The Court shall grant summary judgment “if the movant shows that there is no genuine dispute as to any material fact and the movant is entitled to judgment as a matter of law.” Fed.R.Civ.P. 56(a). The movant bears the initial burden of demonstrating that summary judgment is appropriate; if the movant carries its burden, then the burden shifts to the non-movant to set forth specific facts showing that there is a genuine issue for trial. See Celotex Corp. v. Catrett, 477 U.S. 317, 322-23 (1986). If a movant asserts that a fact cannot be disputed, it must support that assertion either by “citing to particular parts of materials in the record, including depositions, documents, electronically stored information, affidavits or declarations, stipulations (including those made for purposes of the motion only), admissions, interrogatory answers, or other materials”; or by “showing . . . that an adverse party cannot produce admissible evidence to support the fact.” Fed.R.Civ.P. 56(c)(1).

         Accordingly, to prevail on a motion for summary judgment, the movant must demonstrate that: (1) there is no genuine issue as to any material fact; and (2) that he is entitled to judgment as a matter of law. As to the first of these determinations, a fact is deemed “material” if proof of its existence or non-existence would affect disposition of the case under applicable law. Anderson v. Liberty Lobby, Inc., 477 U.S. 242, 248 (1986). An issue of material fact is “genuine” if the evidence offered is such that a reasonable jury might return a verdict for the non-movant. Id. at 257. In determining whether a genuine issue has been raised, the court must construe all inferences and ambiguities against the movant and in favor of the non-moving party. United States v. Diebold, Inc., 369 U.S. 654, 655 (1962).


         Defendant argues that Plaintiff's claims fail because Portrait suffered no damages, which is a necessary element of both a claim for breach of contract and for bad faith. Additionally, Defendant argues, Portrait failed to comply with the conditions of the Penn National Policies because it did not provide notice to Defendant with respect to the claims asserted in the Underlying Litigation. (ECF No. 40-1 at 6-16). In response, Plaintiff does not dispute that Portrait was fully defended and indemnified by its liability insurer, Admiral Insurance Company (“Admiral”), but contends that Admiral's payments constitute a collateral source that the Court should not consider in determining whether Portrait incurred damages that Plaintiff can recover as assignee. Additionally, Plaintiff asserts, Portrait did in fact request indemnification and a defense from Penn National “long before” Admiral settled the claim. (ECF No. 41 at 1). In reply, Defendant argues that the collateral source rule does not apply to Plaintiff's claims and, furthermore, Defendant has no documentation in its files that Portrait tendered the Underlying Litigation to Penn National. (ECF No. 42).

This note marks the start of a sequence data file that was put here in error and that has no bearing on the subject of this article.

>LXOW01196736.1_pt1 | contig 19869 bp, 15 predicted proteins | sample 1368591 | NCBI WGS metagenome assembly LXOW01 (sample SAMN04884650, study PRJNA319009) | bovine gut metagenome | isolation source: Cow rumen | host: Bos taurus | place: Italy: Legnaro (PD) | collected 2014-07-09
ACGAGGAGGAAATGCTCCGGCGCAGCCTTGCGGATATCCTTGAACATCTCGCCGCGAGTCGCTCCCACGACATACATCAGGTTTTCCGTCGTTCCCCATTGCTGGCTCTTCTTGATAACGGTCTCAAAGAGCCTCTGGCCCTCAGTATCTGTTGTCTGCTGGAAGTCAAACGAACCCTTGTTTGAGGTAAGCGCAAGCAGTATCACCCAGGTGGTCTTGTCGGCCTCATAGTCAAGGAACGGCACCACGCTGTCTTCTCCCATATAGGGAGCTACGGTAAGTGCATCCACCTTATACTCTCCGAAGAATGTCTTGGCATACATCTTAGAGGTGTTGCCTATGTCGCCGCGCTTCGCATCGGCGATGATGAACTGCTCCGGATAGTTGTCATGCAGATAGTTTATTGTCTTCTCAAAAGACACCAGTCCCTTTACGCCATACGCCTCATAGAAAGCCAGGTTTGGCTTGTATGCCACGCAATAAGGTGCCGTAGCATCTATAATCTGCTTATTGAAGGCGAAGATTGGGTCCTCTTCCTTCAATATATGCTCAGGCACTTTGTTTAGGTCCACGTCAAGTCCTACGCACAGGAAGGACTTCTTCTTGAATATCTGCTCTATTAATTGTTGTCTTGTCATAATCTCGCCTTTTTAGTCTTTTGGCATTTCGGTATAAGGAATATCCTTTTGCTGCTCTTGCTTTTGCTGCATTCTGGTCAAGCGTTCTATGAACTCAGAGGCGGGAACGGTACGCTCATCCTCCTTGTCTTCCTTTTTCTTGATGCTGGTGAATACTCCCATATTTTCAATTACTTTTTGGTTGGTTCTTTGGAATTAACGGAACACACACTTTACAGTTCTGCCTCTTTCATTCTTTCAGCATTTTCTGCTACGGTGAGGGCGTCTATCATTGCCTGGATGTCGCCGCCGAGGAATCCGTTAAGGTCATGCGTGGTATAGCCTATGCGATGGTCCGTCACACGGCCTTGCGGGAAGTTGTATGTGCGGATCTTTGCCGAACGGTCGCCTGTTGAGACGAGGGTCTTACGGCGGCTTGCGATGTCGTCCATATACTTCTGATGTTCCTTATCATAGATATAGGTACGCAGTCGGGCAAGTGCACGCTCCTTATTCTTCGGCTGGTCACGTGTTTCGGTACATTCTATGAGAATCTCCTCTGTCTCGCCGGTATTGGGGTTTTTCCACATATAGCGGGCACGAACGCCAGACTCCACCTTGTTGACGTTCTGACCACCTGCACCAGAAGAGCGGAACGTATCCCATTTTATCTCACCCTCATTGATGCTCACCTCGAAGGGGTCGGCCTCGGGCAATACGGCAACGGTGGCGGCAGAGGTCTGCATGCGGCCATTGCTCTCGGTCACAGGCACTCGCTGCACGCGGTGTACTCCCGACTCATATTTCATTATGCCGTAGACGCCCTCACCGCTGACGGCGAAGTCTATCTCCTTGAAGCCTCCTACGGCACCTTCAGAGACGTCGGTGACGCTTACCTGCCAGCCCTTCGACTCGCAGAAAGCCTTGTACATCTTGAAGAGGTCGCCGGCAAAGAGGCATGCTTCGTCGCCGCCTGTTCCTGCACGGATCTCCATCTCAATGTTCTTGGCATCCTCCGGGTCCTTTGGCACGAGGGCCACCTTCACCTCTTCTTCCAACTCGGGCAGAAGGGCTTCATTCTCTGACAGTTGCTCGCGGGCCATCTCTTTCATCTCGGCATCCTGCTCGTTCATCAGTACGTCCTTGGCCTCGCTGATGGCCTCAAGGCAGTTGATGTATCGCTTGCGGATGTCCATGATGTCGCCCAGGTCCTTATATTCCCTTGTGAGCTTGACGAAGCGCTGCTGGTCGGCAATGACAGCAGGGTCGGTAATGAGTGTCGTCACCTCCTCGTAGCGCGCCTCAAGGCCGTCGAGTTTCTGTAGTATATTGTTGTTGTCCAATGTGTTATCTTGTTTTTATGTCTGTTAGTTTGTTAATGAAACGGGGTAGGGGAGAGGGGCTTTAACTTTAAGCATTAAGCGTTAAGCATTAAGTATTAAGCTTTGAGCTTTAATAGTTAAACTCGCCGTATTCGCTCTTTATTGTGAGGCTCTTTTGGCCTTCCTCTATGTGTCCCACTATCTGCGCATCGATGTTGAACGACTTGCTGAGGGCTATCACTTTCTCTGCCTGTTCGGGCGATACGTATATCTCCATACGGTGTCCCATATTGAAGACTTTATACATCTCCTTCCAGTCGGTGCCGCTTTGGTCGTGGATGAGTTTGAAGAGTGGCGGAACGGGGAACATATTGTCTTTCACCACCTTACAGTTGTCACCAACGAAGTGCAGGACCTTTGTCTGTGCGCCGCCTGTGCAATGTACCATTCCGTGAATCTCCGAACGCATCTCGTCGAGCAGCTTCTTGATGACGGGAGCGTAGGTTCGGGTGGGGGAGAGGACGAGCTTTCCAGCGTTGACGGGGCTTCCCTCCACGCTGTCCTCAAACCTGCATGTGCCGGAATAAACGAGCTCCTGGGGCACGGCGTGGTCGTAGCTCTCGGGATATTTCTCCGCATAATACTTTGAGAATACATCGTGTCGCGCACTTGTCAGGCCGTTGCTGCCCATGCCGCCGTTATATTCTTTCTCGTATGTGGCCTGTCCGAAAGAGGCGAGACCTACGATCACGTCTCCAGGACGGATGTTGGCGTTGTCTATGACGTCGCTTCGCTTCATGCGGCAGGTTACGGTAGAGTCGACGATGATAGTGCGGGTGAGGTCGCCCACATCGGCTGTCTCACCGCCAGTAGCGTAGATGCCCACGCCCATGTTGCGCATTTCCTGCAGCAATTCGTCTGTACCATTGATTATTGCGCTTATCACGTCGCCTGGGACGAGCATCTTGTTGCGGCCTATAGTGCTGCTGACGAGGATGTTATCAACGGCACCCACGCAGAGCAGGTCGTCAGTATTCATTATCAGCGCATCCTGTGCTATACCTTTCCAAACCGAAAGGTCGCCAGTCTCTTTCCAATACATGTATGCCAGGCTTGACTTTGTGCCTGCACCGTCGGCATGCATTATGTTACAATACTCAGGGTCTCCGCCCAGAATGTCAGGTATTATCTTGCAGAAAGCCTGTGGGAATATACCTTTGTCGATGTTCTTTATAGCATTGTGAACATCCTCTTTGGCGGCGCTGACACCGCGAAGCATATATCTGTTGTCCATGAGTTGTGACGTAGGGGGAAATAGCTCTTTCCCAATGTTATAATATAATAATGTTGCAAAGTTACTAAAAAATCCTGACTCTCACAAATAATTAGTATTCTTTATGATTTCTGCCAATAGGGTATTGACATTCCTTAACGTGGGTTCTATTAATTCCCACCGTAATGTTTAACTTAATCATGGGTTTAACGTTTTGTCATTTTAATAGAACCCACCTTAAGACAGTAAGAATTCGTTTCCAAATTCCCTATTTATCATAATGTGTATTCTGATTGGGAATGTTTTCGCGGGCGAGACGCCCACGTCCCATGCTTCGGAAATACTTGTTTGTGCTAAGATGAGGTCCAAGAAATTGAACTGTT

At the outset, the Court notes that the Parties do not dispute the terms or temporal scope of the Penn National Policies, Portrait's status as an additional insured under the Penn National Policies, Plaintiff's designation as Portrait's assignee, or that Admiral defended Portrait in the Underlying Litigation and funded the $3, 000, 000 settlement paid to Plaintiff.

         A. The Issue of Damages

         “An insurance policy is a contract between the insured and the insurance company, and the terms of the policy are to be construed according to contract law.” Auto Owners Ins. Co. v. Rollison, 663 S.E.2d 484, 487 (S.C. App. 2008) (citing Estate of Revis v. Revis, 484 S.E.2d 112, 116 (S.C. App. 1997)). On the other hand, claims for bad faith refusal to pay first party benefits due under an insurance contract sound in tort. Tadlock Painting Co. v. Maryland Cas. Co., 473 S.E.2d 52, 53 (S.C. 1996) (reaffirming that “there is an implied covenant of good faith and fair dealing in every insurance contract ‘that neither party will do anything to impair the other's rights to receive benefits under the contract, '” and that “if an insured can demonstrate bad faith or unreasonable action by the insurer in processing a claim under their mutually binding insurance contract, he can recover consequential damages in a tort action”) (quoting Nichols v. State Farm Mut. Auto. Ins. Co.,306 S.E.2d 616 (1983)). The Parties do not dispute that the elements of a breach of contract claim include (1) the existence ...